During an international congress in Valencia, which hosted the 52nd Annual Meeting of the Society for Invertebrate Pathology and the 17th Meeting of the IOBC-WPRS, Juan Ferré, professor of genetics at the University of Valencia (UV), analyzed the role of bio-insecticides in the cultivation of foods. He stated that organic farming would be unable to feed the entire world population. "It is not possible to feed the entire world just with organic farming; in fact, that is just what happened in the past when there was a smaller world population and there were famines," he said.
Ferré, who was also one of the organizers of this scientific event, explained that biological insecticides currently account for only 2% of the economic value of all global insecticides. He also said that these plant protection products have limitations, because they are "more specific and kill a certain pest, but not other pests," although they are fortunately more beneficial to the environment.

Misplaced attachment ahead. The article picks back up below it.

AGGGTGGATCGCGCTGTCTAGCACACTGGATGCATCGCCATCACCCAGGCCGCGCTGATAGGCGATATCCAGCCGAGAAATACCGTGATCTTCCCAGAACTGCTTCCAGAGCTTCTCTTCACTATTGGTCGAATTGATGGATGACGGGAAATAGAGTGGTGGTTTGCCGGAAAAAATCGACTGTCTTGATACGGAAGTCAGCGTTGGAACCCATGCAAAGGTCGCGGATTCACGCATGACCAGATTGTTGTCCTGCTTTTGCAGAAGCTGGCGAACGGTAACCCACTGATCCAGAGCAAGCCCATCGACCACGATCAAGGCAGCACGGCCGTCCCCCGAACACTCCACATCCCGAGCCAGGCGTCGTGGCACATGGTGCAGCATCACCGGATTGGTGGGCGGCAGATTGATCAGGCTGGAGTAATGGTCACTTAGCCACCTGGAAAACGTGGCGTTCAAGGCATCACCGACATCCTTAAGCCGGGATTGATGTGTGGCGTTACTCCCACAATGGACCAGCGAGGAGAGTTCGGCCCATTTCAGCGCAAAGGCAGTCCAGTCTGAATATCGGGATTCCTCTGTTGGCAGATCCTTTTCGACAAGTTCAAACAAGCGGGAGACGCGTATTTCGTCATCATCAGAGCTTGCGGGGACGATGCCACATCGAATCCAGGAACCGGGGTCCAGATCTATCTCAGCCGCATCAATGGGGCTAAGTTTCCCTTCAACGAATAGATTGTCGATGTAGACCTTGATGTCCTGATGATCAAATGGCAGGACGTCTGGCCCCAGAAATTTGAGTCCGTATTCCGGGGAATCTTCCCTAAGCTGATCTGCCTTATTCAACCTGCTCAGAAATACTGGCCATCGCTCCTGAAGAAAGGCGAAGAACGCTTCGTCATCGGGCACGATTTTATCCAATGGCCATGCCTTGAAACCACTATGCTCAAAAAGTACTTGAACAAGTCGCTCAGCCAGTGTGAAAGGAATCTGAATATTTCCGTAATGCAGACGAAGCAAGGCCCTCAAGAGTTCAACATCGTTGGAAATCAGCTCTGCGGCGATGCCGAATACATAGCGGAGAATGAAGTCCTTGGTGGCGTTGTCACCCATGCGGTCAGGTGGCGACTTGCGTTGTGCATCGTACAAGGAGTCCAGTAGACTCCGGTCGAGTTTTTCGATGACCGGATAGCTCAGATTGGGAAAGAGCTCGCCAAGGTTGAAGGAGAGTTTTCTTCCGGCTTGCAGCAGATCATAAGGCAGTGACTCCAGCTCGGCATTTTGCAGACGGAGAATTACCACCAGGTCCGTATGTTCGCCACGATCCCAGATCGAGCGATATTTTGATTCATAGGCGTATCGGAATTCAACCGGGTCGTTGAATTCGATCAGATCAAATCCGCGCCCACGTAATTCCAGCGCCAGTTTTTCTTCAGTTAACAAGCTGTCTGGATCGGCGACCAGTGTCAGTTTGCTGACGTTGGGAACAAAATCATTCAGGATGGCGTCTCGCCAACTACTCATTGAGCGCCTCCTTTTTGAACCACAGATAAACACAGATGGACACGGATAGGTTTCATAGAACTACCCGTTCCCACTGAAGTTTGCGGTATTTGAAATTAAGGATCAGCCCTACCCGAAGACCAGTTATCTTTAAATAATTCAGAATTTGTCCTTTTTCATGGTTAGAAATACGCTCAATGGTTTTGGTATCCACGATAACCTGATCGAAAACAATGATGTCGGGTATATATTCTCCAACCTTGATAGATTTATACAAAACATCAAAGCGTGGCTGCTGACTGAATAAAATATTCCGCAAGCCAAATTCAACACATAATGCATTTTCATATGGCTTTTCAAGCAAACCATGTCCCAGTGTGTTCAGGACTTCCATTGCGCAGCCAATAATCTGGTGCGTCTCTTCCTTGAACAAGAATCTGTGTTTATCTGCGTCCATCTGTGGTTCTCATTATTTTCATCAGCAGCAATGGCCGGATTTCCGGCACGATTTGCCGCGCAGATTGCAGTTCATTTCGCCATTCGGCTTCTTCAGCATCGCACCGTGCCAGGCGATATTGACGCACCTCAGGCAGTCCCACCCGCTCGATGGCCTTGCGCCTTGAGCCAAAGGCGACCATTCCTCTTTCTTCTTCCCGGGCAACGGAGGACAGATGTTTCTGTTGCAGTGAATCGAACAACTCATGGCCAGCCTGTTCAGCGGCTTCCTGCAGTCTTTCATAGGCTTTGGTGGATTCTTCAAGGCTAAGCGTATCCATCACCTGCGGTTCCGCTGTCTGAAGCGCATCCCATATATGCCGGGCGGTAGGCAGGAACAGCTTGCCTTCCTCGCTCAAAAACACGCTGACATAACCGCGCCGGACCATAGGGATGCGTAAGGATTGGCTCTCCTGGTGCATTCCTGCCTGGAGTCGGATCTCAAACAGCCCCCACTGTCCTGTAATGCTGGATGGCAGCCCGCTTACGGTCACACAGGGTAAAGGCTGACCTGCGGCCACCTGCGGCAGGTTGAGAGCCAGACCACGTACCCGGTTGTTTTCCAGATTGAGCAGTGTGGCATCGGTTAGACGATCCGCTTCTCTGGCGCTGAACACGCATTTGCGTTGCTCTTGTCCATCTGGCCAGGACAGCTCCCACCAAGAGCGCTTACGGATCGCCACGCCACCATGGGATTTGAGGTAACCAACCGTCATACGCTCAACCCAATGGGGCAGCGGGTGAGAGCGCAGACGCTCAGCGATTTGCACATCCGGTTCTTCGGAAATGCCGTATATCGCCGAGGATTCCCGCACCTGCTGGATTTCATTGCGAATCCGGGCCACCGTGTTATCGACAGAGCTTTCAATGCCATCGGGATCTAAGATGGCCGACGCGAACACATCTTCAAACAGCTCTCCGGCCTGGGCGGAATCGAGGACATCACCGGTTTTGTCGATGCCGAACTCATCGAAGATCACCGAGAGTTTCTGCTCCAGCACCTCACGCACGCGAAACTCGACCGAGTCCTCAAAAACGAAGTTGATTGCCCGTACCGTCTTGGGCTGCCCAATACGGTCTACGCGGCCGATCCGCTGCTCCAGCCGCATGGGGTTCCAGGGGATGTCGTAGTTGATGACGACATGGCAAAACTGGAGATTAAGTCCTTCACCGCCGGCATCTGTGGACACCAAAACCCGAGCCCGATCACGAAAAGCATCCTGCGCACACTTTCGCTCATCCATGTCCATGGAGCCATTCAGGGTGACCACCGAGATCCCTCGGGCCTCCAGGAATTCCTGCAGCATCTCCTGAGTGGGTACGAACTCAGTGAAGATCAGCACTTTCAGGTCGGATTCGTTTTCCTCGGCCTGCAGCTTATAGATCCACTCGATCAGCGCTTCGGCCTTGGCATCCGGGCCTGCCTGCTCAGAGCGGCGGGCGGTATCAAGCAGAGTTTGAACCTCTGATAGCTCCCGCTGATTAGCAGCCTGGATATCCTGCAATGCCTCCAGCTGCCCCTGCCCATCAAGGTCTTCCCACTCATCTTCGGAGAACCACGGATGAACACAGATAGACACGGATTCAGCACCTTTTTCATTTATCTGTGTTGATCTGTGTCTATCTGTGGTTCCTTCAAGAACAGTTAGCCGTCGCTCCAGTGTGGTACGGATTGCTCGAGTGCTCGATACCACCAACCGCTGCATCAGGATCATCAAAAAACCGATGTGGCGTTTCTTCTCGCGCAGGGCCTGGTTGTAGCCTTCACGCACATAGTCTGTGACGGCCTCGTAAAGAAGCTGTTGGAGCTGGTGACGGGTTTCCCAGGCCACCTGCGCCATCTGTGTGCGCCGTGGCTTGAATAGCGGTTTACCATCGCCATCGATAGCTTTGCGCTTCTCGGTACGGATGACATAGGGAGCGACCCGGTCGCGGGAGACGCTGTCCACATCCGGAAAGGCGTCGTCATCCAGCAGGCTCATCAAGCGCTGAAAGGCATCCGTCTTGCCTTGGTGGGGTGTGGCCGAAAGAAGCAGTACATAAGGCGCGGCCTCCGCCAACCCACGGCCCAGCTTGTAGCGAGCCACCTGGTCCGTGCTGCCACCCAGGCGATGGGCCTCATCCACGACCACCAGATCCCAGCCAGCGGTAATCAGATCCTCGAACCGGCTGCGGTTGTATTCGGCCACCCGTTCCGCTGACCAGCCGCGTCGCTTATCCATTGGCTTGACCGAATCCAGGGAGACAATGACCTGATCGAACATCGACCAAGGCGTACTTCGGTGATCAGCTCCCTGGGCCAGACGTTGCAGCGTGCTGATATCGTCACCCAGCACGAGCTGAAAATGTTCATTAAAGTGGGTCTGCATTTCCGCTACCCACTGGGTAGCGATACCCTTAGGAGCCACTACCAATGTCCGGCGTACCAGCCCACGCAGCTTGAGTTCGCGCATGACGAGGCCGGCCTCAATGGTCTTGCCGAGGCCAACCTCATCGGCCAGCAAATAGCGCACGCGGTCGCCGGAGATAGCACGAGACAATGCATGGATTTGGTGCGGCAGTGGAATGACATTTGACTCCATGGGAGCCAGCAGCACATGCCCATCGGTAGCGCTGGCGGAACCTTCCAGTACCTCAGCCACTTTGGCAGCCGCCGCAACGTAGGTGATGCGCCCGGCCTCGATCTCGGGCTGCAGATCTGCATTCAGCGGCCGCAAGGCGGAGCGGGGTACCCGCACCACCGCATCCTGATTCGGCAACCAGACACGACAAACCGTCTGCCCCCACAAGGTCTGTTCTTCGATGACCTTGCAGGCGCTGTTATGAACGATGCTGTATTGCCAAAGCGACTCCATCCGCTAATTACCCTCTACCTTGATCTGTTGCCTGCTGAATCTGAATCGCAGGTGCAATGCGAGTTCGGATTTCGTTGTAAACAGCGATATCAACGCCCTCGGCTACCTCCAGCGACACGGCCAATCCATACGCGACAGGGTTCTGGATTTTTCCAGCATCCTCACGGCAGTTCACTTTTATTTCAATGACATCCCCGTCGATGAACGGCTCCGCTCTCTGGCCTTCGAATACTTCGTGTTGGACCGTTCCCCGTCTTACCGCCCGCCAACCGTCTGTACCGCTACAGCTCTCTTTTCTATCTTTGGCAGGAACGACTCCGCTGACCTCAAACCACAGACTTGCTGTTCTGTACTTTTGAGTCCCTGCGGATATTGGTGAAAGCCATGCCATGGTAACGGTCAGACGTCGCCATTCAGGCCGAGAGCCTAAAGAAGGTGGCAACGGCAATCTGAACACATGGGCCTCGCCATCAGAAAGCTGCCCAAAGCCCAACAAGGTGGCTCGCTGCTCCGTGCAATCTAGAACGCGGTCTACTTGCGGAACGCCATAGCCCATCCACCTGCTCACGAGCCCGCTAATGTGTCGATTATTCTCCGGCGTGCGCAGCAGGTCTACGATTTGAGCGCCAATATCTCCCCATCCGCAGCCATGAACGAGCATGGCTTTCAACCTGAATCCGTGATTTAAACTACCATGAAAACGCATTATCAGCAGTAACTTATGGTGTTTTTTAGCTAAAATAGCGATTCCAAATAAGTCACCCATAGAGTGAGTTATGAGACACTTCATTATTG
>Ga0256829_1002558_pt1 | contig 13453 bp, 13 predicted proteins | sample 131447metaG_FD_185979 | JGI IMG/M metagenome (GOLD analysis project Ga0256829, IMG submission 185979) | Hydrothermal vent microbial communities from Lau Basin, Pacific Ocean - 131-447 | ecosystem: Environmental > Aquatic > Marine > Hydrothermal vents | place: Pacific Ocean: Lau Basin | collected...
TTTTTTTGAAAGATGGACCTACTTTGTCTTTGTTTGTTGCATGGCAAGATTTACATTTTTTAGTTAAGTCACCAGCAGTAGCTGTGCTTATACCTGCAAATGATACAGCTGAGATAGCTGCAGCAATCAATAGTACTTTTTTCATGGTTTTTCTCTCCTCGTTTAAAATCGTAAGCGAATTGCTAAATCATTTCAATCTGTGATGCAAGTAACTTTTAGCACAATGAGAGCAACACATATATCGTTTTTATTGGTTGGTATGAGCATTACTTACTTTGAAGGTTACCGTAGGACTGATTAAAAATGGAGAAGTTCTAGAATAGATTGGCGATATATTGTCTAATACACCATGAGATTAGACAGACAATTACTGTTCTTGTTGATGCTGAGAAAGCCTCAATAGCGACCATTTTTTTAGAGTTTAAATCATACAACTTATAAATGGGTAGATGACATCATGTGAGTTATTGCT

According to Ferré, pests will never be completely eliminated, because "there will always be a population of one that becomes resistant to the pesticide, regardless of the type."
He also said that the problem in Spain is "the lack of biotechnology industries able to apply all the progress made in laboratories." He added that more should be invested in research in the country.
Some of the biggest pests mentioned by the professor were the fruit fly in the case of citrus and the 'Tuta absoluta', which affects tomatoes.
Source: Efe / lavanguardia.com